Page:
Beyond the Limits of our Puny Selfhood
Well, here’s a breath of Friday fresh air from the New York Times. It’s an article by Leigh Stein called “Influencers are the New Televangelists” and it compares modern-day social media quasi-spiritual wellness influencers like Glennon Doyle to religious hucksters from yesteryear like Oral Roberts and Pat Robertson. The comparison is apt, in my view, even if the content of their message could hardly be more different.
Stein offers a lay of the land that is familiar to many of us by now:
Many millennials who have turned their backs on religious tradition because it isn’t diverse, or inclusive enough, have found alternative scripture online. Our new belief system is a blend of left-wing political orthodoxy, intersectional feminism, self-optimization, therapy, wellness, astrology and Dolly Parton.
And we’ve found a different kind of clergy: personal growth influencers. Women like Ms. Doyle, who offer nones like us permission, validation and community on-demand…
Our screens may have shrunk, but we’re still drawn to spiritual counsel, especially when it doubles as entertainment.
It’s a popular message, obviously. Spirituality as entertainment and wellness and self-congratulatory politics and therapy? Who wouldn’t want that? Well not everyone, apparently. Stein was down with the program for a while, but eventually grew weary of it due in no small part to the pandemic:
I have hardly prayed to God since I was a teenager, but the pandemic has cracked open inside me a profound yearning for reverence, humility and awe. I have an overdraft on my outrage account. I want moral authority from someone who isn’t shilling a memoir or calling out her enemies on social media for clout.
I’m trying (and failing, evidently) to resist quoting this whole article, but Stein eloquently points to profound human needs that go beyond what today’s Instavangelists are serving up:
Left-wing secular millennials may follow politics devoutly. But the women we’ve chosen as our moral leaders aren’t challenging us to ask the fundamental questions that leaders of faith have been wrestling with for thousands of years: Why are we here? Why do we suffer? What should we believe in beyond the limits of our puny selfhood?
Stein concludes her article thus:
There is a chasm between the vast scope of our needs and what influencers can possibly provide. We’re looking for guidance in the wrong places. Instead of helping us to engage with our most important questions, our screens might be distracting us from them. Maybe we actually need to go to something like church?
My first thought after reading that paragraph, and last sentence in particular, was a kind of smug, “Wouldn’t that be something?” My second thought was, “Hmm, how many churches are asking these ‘fundamental questions’ on a regular basis? How many churches are regularly drilling down into the existential needs that Stein finds lacking in Influencer culture: ‘Why are we here? Why do we suffer? What should we believe in beyond the limits of our puny selfhood?'” What if people like Stein made their way back to real churches after this pandemic and found little more than either updated versions of what Oral Roberts and Pat Robertson were hawking back in the 80s or real-life versions of the cocktail of wellness, politics, and therapy that some, at least, are discovering to be unsatisfactory online?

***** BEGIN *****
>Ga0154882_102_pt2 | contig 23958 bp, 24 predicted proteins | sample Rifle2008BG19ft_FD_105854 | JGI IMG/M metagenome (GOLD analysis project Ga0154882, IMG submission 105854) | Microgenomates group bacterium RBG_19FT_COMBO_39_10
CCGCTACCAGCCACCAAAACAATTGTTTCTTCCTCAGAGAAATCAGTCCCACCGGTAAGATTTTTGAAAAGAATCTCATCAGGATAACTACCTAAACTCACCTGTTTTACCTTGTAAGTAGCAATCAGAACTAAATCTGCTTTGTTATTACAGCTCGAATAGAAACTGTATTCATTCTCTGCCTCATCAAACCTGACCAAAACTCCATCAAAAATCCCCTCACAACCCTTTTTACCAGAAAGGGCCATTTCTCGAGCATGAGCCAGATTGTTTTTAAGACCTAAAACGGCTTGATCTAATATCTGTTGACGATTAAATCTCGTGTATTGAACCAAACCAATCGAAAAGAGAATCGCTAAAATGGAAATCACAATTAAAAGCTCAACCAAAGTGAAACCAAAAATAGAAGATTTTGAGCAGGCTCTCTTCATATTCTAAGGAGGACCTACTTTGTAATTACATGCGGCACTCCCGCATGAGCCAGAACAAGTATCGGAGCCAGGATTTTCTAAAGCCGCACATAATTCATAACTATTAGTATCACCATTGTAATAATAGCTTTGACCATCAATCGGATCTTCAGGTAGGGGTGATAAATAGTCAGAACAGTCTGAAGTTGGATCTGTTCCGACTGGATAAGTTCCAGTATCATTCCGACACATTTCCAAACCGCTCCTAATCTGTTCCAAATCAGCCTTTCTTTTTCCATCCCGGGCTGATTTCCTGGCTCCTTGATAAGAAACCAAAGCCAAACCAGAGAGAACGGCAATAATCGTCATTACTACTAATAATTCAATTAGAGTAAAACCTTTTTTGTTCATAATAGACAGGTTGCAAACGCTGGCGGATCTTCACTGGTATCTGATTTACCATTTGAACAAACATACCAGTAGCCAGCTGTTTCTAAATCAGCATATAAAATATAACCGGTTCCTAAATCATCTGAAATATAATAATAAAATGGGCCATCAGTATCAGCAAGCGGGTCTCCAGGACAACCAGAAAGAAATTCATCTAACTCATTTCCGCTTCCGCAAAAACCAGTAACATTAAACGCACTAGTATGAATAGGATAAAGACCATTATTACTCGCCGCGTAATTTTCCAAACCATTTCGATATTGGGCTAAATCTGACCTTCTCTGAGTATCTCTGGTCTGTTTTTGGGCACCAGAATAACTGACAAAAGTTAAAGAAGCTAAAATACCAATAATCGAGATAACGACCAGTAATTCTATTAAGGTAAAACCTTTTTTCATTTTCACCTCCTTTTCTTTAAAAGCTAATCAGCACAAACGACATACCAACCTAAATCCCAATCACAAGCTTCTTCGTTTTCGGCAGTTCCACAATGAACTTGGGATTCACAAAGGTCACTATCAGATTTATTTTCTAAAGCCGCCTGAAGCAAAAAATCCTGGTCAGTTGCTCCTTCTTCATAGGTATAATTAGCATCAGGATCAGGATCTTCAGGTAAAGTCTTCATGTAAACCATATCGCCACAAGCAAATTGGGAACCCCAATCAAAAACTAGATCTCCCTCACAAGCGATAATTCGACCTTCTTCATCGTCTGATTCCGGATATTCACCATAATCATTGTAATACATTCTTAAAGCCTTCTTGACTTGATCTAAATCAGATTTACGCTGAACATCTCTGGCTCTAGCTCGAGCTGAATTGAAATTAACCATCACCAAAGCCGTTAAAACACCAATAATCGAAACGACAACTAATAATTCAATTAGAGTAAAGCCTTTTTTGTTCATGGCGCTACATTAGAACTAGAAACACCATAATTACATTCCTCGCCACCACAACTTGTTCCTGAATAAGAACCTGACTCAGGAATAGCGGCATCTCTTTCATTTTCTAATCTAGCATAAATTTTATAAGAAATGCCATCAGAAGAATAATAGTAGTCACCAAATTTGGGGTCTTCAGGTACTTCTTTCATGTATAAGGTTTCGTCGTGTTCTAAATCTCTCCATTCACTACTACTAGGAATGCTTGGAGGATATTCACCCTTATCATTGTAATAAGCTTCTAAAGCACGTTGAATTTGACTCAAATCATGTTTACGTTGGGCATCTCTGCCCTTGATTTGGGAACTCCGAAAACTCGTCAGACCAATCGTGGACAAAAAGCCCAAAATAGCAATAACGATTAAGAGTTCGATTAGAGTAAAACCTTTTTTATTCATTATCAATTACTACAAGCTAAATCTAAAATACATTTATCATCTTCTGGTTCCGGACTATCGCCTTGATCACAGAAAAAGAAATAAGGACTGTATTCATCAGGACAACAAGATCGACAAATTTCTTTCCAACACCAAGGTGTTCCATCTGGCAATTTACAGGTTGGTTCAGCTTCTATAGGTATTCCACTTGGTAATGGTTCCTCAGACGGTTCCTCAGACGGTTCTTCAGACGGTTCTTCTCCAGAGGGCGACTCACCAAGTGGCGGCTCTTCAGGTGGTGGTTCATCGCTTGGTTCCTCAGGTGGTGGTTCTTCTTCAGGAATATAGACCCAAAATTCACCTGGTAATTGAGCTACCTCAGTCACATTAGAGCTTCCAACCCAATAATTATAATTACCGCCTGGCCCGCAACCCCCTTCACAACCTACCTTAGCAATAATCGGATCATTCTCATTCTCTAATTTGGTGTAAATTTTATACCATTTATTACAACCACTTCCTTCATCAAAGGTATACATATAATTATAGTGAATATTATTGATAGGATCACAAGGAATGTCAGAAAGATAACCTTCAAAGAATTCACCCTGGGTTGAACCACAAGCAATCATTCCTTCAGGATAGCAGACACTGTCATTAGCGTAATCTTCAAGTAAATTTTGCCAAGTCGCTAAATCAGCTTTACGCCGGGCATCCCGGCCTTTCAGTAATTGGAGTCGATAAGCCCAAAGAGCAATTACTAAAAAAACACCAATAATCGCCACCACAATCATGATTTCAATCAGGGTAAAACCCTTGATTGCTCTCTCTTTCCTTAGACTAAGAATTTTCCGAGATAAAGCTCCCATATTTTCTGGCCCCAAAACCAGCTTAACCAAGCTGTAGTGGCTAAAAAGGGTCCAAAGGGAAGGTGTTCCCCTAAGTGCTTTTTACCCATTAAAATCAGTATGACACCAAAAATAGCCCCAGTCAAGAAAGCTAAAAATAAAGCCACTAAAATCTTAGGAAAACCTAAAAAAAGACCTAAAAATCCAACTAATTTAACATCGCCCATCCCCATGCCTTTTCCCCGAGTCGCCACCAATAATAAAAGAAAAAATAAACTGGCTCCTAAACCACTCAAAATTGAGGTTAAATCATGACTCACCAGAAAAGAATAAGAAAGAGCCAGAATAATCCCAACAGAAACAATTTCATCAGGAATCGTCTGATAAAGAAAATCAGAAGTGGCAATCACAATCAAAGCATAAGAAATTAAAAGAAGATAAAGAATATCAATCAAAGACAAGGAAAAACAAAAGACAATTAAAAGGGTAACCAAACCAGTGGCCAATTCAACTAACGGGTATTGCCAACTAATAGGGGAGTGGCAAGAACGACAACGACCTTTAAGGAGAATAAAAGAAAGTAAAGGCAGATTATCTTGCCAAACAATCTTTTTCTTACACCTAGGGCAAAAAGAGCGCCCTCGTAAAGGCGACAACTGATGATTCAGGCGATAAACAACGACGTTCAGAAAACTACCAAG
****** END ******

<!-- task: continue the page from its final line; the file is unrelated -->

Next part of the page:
I recently read a kind of odd novel by Joshua Ferris called To Rise Again at a Decent Hour about a dentist who has a mid-life vocational crisis combined with a bit of a wobble in his devout atheism. At one point in the story, he encounters a billionaire named Paul Mercer who had traversed the spiritual landscape in search of something to scratch his existential itch, and ended up empty:
He looked into Jainism, into anthroposophy, into Krishnamurti. He liked Judaism. He admired the Koran. He chuckled through the Dianetics. He had no respect for what he called the Churches of Welcoming All: Unitarian, Baha’i, the rest of humanity’s tender mercies. He required something that looked evil in the eye, that understood the meaning of mercy to be justice commuted by grace, and that contended with the fact that death was nothing he was going to adjust to, to make amends with, or overcome.
I think this is something like what Stein is getting at in her article. We need more honest assessments of ourselves, of the human condition, of the darkness which resides within us, and of the shattering mystery and glory of being itself. We were made for more than the spiritual marketplace is serving up these days. So much more.
Feature image source.